The Last Samurai is about a man who actively and honorably changes sides, taking up arms against his own country. Algren ultimately allies himself with Katsumotos Samurai against forces which include representatives of Algrens own former army (Tony Goldwyns Col. Bagley) and of the United States government: Scott Wilson as Ambassador Swanbeck, whose main motivation in his dealings with the Emperor is explicitly financial. In the current crazed American political climate, Algrens shift is as radical as it is unexpected, and, while its the only area where Last Samurai departs from the requirements of the standard-issue, overblown, big-budget Hollywood star-vehicle its sufficient to compensate for the films shortcomings.

And make no mistake, these are plenty of those: the skimpy characterisation of the only named female character, Katsumotos sister-in-law Taka (Koyuki) – whose feelings for Algren are required to shift from revulsion (understandable, considering he killed her husband) to romance (implausible); dialogue that’s loaded either with exposition (Timothy Spall as English gent Simon Graham) or duff Kung Fu style cod-philosophy (I believe a man does what he can until his destiny is revaled, etc etc); the overlong, straining-for-epic running time; an over-reliance on on-screen titles (mostly superfluous) and off-screen narration (mostly from Graham, but with bits of Algrens diaries) the cardboard villainy of Omaru and Bagley; the haziness of the central modern-vs-ancient conflict; the bizarre (but clearly deliberate) decision to have the Emperor look, act and speak like a 19th-century Michael Jackson; Cruises sub-Clint Eastwood tough-guy rasp; Billy Connollys absurd Irish accent as one of Algrens old pals; and, worst of all, the absurd conclusion to the final battle, in which a major character miraculously survives virtually unscratched while all around him/her fall.

This nonsense apart, the combat sequences themselves are stirringly handled, and effectively integrated into the rest of the plot. Spall gets to shout a lot in Japanese (unlike Lost in Translation, this film makes commendably copious use of subtitles). And the stern Watanabe cuts a suitably imposing figure as the poet-warrior Katsumoto his character all the more effective for being based on a real-life person (Saigo Takamori) in a film which otherwise made up largely of convenient fictions.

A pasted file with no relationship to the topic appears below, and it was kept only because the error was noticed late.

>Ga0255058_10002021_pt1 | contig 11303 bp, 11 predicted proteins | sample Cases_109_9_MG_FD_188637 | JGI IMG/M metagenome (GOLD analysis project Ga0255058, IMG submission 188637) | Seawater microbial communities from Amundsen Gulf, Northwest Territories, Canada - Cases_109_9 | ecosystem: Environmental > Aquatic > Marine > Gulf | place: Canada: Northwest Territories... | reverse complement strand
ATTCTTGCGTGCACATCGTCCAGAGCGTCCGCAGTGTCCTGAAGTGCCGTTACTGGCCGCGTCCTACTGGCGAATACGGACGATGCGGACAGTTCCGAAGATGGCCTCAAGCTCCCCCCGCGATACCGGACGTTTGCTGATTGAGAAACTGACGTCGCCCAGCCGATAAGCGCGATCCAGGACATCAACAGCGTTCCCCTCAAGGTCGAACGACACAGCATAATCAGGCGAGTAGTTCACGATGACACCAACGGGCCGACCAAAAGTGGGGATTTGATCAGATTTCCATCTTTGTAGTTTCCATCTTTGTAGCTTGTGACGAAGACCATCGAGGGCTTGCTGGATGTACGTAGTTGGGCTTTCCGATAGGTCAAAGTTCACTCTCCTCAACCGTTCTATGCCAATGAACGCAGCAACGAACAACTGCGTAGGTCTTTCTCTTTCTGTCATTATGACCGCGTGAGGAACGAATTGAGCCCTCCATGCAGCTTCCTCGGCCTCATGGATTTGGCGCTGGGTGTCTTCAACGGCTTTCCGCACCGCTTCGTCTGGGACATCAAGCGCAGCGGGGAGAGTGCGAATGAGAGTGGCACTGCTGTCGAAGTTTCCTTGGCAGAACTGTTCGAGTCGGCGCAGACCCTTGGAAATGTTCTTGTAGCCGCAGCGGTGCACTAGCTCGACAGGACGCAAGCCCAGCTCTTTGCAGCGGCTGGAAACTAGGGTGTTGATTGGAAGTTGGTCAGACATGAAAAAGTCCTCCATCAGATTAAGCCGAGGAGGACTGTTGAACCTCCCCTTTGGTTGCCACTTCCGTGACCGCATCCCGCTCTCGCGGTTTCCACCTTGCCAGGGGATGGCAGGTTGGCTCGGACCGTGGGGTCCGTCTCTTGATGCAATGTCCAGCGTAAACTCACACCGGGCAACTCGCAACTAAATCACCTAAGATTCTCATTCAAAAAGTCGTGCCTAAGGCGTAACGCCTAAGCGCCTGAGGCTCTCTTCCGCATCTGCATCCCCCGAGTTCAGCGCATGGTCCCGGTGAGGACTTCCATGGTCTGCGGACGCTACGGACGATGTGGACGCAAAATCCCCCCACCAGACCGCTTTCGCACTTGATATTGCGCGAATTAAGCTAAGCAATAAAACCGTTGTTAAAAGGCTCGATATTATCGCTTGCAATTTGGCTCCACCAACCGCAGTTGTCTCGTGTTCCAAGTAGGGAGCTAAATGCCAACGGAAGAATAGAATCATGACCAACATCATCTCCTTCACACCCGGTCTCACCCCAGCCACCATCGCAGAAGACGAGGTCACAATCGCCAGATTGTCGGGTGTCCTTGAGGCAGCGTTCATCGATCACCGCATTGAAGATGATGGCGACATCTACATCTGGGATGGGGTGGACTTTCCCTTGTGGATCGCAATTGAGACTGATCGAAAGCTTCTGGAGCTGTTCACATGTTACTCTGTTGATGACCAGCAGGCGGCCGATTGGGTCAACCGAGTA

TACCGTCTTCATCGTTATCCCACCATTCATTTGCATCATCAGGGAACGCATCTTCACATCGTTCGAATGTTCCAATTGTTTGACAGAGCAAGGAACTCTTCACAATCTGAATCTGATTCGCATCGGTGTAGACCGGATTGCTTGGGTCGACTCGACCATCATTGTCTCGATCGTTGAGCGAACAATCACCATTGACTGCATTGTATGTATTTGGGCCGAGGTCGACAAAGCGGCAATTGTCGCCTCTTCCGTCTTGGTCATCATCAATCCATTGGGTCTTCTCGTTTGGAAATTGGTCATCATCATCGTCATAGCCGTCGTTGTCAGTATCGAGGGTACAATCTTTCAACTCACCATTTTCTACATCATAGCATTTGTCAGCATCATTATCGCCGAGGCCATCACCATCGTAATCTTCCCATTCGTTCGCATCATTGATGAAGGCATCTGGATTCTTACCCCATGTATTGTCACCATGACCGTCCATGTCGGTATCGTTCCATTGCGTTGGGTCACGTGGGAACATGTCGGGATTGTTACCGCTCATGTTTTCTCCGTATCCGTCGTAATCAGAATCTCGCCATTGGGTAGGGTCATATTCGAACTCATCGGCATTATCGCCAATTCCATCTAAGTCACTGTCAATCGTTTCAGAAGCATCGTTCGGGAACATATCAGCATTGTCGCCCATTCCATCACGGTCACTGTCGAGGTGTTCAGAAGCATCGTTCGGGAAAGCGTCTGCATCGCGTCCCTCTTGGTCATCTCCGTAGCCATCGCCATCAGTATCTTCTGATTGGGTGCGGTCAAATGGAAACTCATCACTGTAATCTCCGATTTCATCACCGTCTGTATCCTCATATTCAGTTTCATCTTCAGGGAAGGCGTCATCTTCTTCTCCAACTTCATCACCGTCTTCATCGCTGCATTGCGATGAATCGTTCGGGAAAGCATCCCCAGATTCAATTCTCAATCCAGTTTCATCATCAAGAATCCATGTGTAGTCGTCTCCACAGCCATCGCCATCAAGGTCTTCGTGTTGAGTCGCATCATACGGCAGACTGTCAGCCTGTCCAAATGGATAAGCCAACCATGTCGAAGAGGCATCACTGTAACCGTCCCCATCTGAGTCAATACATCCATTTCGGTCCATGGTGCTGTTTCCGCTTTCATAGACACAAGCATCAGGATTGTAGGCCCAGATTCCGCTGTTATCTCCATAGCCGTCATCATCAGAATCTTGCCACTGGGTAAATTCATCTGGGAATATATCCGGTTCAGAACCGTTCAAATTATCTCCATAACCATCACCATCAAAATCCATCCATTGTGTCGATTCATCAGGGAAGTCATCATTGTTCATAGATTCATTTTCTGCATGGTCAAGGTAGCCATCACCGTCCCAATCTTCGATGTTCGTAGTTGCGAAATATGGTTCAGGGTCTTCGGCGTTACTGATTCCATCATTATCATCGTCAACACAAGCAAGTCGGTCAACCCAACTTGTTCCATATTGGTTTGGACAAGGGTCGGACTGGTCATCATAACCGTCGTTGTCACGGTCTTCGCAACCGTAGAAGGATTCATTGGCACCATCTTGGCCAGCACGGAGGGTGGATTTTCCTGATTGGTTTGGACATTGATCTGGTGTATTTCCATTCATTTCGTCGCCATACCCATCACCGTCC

Algren, of course, is the most convenient and fictional of all: according to Mark Ravina, Takamori did have a western friend, the surgeon William Willis. But Willis had no military expertise, didnt train troops, didnt become a Samurai, and most certainly didnt personally intervene in a pivotal moment of Japanese history, as Algren does here in the unconvincing coda. Williss intriguing story (which sounds more like the Maturin aspect of Master and Commander than anything here) presumably wasn’t heroic enough for Cruises requirements. On this occasion, however, it seems reasonable to let him off it isn’t every day, after all, that Hollywoods biggest megastar ends up playing what is, in effect, an American Taliban.

5th January, 2003

# in accordance with the films end titles, all Japanese names in this essay are presented western-style, with the family-name given second.

* The samurai code of honour, bushido – the way of the warrior based on Zen and Confucian wisdom, its seven principles – courage, honesty, courtesy, honour, compassion, loyalty and complete sincerity – are almost the opposite of everything Hollywood stands for. Perhaps that’s why it appeals to elite players such as Cruise, who seems to be on a personal quest to transcend his movie star status. “Bushido is really the reason I wanted to make this film,” Cruise says of The Last Samurai. “I strongly identify with those values of honour, loyalty and passion. It’s a very powerful code; those are wonderful things to aspire to in life.”
(from article by Steve Rose)

For the sushi-sized samurai review click here

by Neil Young